Winner of the 2001 Bancroft Prize.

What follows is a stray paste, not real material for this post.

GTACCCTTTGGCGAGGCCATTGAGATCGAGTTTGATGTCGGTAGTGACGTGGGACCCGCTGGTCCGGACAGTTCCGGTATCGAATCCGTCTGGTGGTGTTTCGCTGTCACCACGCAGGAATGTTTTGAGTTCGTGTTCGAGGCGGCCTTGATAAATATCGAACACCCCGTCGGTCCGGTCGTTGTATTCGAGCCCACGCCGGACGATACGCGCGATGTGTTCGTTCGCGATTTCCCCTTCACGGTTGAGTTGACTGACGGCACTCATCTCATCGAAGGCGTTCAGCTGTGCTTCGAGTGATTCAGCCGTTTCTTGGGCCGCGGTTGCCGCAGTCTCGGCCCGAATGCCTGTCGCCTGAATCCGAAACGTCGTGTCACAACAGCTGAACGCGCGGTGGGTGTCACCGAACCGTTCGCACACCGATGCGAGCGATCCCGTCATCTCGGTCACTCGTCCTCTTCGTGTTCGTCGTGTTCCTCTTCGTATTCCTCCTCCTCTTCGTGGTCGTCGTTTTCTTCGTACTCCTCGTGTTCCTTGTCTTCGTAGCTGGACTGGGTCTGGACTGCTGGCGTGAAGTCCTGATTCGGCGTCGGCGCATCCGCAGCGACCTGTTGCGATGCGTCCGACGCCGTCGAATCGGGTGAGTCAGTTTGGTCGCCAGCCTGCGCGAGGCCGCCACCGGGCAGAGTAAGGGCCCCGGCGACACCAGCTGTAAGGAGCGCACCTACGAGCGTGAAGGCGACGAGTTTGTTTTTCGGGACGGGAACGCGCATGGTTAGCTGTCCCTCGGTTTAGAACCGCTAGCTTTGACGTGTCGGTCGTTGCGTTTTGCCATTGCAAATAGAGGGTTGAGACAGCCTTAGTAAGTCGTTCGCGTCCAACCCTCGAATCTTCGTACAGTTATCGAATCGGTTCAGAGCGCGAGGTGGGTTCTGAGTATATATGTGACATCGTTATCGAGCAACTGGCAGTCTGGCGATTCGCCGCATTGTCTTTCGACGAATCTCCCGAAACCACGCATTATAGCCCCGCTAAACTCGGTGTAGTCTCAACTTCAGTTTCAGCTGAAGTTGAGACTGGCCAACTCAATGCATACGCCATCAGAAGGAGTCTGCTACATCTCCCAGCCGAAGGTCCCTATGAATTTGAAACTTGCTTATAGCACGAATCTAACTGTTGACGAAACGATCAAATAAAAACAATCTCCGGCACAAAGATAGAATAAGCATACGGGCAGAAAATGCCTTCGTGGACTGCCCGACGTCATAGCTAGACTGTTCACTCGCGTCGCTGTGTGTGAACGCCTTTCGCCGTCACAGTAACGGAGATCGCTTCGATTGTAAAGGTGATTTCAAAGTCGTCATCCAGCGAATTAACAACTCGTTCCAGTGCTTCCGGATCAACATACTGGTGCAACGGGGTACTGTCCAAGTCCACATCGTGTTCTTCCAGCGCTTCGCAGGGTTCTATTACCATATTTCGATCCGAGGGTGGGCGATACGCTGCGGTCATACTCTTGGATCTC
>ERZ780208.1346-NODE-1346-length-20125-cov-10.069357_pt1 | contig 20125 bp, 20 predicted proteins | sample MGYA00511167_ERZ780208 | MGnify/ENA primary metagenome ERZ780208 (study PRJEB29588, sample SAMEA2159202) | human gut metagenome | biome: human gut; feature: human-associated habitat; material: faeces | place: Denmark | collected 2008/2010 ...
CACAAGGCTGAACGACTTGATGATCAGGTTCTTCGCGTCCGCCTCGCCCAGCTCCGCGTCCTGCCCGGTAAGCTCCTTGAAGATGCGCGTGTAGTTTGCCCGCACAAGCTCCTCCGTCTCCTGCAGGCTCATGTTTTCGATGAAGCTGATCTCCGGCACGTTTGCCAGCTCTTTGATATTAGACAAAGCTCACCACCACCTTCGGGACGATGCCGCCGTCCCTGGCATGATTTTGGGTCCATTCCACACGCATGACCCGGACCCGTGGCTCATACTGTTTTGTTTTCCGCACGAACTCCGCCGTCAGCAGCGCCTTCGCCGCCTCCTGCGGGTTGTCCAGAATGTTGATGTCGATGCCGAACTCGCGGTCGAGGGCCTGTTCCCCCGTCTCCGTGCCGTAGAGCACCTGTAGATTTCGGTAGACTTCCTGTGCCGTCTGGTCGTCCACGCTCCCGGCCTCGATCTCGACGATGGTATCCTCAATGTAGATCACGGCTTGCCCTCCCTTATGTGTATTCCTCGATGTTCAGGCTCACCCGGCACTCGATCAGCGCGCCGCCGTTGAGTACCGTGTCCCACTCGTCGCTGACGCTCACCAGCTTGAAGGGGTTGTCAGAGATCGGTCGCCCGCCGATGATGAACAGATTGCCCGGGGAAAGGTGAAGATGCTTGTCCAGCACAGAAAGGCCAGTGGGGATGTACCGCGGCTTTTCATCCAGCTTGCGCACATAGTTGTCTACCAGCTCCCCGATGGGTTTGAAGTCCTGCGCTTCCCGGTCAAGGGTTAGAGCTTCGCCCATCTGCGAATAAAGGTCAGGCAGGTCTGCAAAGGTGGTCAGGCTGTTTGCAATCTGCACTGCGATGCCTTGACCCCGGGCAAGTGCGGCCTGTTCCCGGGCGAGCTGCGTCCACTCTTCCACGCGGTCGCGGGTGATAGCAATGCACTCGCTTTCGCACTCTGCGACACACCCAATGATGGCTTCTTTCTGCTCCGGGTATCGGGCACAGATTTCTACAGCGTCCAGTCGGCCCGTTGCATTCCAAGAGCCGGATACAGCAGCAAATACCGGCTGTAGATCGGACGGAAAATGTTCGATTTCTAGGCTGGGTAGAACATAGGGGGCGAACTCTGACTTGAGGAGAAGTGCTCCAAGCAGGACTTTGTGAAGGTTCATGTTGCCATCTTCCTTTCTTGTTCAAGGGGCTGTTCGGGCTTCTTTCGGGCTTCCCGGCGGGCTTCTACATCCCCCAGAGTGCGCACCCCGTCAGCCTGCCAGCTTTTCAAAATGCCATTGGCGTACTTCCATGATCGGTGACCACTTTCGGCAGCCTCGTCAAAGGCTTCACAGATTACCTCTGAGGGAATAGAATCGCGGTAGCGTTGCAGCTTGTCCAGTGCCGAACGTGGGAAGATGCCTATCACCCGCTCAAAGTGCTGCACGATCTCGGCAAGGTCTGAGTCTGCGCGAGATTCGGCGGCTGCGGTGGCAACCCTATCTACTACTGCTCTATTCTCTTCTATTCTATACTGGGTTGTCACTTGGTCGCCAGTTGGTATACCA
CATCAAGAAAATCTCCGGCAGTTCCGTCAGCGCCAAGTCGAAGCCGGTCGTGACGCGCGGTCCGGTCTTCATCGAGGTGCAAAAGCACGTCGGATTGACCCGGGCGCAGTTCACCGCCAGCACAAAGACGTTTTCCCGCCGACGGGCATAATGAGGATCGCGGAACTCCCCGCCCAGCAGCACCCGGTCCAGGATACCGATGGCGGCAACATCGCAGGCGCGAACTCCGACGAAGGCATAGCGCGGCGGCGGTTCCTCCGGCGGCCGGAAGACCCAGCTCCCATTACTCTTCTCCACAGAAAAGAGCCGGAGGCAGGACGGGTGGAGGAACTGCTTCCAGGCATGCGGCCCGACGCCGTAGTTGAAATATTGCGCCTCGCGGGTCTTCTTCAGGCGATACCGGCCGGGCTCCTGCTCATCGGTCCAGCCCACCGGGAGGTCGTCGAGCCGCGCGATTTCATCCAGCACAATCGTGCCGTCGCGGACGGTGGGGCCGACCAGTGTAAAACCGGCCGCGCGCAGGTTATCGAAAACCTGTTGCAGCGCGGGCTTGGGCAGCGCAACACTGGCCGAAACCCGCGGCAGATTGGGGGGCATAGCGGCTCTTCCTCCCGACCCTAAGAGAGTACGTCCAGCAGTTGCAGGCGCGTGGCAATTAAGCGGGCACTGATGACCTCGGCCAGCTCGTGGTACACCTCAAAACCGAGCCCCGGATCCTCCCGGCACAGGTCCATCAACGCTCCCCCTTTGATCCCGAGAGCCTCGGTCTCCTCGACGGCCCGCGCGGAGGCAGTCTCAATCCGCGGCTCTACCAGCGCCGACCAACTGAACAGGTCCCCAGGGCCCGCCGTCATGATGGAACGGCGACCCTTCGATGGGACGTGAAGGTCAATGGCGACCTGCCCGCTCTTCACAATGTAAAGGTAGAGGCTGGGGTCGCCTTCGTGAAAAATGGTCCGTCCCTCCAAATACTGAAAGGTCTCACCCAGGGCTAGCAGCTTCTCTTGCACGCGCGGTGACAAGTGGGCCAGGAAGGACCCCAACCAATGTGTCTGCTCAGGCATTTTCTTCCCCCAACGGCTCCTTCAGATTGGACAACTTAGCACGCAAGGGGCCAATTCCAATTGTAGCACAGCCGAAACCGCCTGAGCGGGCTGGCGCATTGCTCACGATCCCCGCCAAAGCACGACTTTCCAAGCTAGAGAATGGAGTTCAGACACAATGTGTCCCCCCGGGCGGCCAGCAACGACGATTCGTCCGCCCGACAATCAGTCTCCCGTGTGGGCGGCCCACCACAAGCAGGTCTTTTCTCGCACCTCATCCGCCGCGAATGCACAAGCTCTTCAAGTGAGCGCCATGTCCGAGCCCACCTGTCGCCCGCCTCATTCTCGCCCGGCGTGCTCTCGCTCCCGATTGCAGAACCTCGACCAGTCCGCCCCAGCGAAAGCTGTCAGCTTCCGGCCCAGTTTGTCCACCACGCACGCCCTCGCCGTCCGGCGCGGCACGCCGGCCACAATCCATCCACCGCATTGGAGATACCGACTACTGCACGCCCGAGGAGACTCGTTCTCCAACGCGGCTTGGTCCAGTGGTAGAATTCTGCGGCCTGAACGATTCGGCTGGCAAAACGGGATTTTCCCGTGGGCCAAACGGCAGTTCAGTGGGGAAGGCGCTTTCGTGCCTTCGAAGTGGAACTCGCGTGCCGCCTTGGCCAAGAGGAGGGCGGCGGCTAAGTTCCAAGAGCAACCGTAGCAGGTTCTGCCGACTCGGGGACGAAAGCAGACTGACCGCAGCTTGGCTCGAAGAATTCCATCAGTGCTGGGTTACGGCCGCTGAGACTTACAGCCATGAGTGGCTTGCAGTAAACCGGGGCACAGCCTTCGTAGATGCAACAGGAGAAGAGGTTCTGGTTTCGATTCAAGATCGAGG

The California Gold Rush is commonly identified with the peculiarly American movement of Manifest Destiny, but as Johnson reveals in this informative study of the period, the Gold Rush was in fact one of the most cosmopolitan and multicultural events of the 19th century. Mexicans, French, Chinese, African-Americans, Chileans and Miwok Indians all panned for gold alongside their WASP counterparts in the foothills of the Sierra Nevadas. The collision of these cultures sometimes led to humorous misunderstandings (as when Chinese miners mirthfully watched a white colleague struggle to use chopsticks), but just as frequently it produced ugly crimes, like when Mexican prospector Joaquin Murrieta was assaulted and evicted from his mining claim by jealous whites. Complicating relations in the mines was the almost complete absence of women; Johnson shows how men of all races found themselves reassessing gender roles in ways that had everything to do with ethnicity and cultural hegemony. For example, Anglo miners tended to feminize Chinese and French men, who made their fortunes in laundry and cooking as often as in mining gold. Johnson skillfully investigates the ramifications of these social pressures, though at times she surrenders to the ivory tower habit of interpreting the interpretations, analyzing the discourse about events instead of the events themselves. Hers is an intensely academic brand of social history: readers will find phrases like "homosocial," "gendered meanings" and "constructions of race" liberally sprinkled throughout the text. Underneath the jargon, however, is a valuable study of the complex, often troubled societies that contributed to one of America's great national mythologies. 15 photos, 1 map. (Jan.) Copyright 1999 Cahners Business Information.